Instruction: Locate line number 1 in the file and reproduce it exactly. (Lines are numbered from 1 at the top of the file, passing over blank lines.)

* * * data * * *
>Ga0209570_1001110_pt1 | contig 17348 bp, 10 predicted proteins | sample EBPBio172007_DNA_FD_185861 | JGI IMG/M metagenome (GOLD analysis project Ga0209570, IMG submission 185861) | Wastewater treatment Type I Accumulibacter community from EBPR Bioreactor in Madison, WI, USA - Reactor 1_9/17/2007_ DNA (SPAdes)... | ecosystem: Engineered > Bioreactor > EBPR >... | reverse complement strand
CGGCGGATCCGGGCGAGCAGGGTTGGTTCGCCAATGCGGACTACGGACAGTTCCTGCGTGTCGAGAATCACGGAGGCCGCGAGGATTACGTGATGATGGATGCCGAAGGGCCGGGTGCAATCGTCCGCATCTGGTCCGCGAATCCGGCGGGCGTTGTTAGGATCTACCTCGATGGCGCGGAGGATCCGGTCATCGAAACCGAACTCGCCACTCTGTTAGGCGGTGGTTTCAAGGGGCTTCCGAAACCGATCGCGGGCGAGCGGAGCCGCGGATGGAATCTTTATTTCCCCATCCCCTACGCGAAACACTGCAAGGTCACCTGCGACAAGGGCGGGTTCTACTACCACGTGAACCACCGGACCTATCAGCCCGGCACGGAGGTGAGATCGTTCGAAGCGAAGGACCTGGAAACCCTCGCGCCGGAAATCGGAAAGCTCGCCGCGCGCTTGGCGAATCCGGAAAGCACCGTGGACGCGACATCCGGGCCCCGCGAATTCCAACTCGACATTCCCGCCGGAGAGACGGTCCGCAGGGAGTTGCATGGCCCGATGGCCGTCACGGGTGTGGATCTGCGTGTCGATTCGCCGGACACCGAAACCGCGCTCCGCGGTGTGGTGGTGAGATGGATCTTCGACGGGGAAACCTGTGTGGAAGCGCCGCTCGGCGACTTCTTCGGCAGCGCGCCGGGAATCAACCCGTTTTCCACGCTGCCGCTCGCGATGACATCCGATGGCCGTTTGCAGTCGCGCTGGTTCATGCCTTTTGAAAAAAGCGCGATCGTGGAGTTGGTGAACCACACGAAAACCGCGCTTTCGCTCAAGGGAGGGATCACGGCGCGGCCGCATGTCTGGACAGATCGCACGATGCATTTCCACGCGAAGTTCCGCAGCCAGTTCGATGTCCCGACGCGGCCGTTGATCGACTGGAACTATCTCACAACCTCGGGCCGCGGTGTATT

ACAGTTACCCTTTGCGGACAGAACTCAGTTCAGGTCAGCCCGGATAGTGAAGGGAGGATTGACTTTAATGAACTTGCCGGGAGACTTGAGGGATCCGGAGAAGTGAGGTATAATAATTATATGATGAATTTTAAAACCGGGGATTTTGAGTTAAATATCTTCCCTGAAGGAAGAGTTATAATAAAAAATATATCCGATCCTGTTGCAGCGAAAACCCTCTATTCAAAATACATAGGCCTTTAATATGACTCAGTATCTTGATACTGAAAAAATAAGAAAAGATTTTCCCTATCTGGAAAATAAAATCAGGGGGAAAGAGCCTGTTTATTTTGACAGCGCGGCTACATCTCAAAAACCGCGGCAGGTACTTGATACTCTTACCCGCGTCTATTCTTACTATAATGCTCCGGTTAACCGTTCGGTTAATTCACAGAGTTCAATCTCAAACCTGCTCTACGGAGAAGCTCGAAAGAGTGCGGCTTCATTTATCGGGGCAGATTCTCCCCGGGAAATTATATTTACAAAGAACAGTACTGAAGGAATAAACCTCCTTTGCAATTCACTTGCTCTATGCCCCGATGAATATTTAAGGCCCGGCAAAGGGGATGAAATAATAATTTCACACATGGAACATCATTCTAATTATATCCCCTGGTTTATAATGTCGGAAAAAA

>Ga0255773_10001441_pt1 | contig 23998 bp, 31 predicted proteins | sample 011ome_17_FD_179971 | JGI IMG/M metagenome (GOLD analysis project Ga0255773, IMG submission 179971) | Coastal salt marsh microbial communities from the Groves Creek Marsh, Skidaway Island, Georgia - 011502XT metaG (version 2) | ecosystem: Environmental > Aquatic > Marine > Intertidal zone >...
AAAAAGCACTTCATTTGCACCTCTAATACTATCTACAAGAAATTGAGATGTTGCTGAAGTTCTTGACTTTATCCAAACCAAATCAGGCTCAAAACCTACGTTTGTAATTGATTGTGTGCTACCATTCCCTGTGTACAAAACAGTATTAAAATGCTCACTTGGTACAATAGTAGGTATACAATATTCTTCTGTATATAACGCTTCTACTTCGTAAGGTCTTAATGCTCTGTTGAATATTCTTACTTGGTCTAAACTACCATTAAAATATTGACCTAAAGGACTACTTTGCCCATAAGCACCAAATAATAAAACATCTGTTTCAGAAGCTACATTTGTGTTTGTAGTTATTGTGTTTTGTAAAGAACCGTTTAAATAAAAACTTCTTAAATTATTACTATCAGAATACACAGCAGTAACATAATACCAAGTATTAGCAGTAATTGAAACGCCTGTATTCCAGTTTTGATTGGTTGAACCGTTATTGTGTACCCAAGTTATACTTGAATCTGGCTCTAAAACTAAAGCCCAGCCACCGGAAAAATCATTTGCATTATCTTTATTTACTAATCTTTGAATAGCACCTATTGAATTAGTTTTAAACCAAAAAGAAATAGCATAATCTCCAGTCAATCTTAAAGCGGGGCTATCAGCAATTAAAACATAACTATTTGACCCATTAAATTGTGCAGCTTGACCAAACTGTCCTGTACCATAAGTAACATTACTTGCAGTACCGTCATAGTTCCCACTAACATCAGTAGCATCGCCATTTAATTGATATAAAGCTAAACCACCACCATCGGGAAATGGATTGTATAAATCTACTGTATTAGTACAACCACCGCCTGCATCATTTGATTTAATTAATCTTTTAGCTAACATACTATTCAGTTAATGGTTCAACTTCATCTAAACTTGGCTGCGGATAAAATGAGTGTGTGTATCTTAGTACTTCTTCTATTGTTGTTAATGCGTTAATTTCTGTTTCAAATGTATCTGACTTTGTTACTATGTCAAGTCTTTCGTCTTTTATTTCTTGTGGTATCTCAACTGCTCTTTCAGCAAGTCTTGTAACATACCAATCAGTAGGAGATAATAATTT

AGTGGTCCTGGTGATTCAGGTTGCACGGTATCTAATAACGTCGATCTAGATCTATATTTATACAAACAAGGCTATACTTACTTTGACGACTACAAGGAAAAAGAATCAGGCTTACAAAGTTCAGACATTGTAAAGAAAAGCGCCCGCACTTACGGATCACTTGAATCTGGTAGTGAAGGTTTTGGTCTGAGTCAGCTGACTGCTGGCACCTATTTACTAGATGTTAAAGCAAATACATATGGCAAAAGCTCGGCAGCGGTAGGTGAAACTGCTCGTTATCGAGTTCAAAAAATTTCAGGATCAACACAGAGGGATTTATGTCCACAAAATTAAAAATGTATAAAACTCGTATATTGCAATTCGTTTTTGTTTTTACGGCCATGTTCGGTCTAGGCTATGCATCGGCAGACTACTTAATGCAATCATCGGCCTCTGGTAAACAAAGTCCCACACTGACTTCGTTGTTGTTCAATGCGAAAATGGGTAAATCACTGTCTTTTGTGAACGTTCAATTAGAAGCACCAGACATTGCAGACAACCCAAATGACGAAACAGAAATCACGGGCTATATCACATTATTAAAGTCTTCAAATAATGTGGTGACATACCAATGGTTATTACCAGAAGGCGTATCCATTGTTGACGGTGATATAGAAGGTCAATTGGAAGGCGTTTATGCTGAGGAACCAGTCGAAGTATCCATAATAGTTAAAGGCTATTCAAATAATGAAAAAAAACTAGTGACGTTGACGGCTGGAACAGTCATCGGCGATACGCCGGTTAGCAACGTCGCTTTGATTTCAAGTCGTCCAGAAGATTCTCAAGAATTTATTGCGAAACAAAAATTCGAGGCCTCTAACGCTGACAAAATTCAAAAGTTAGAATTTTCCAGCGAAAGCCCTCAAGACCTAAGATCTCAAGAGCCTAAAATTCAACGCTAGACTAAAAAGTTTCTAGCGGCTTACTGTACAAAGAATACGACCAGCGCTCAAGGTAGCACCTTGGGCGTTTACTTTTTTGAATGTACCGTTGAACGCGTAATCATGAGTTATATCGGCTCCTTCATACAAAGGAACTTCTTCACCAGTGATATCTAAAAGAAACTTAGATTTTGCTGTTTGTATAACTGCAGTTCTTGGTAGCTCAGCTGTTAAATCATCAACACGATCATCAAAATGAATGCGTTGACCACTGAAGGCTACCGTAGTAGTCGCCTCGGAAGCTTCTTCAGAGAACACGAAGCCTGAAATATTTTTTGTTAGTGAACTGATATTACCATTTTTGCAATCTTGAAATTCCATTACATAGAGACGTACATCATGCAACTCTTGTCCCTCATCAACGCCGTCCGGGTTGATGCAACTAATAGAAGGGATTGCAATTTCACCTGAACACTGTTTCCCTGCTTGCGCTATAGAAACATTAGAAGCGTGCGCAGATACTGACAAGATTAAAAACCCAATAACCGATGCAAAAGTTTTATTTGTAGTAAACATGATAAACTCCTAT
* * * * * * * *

>Ga0209570_1001110_pt1 | contig 17348 bp, 10 predicted proteins | sample EBPBio172007_DNA_FD_185861 | JGI IMG/M metagenome (GOLD analysis project Ga0209570, IMG submission 185861) | Wastewater treatment Type I Accumulibacter community from EBPR Bioreactor in Madison, WI, USA - Reactor 1_9/17/2007_ DNA (SPAdes)... | ecosystem: Engineered > Bioreactor > EBPR >... | reverse complement strand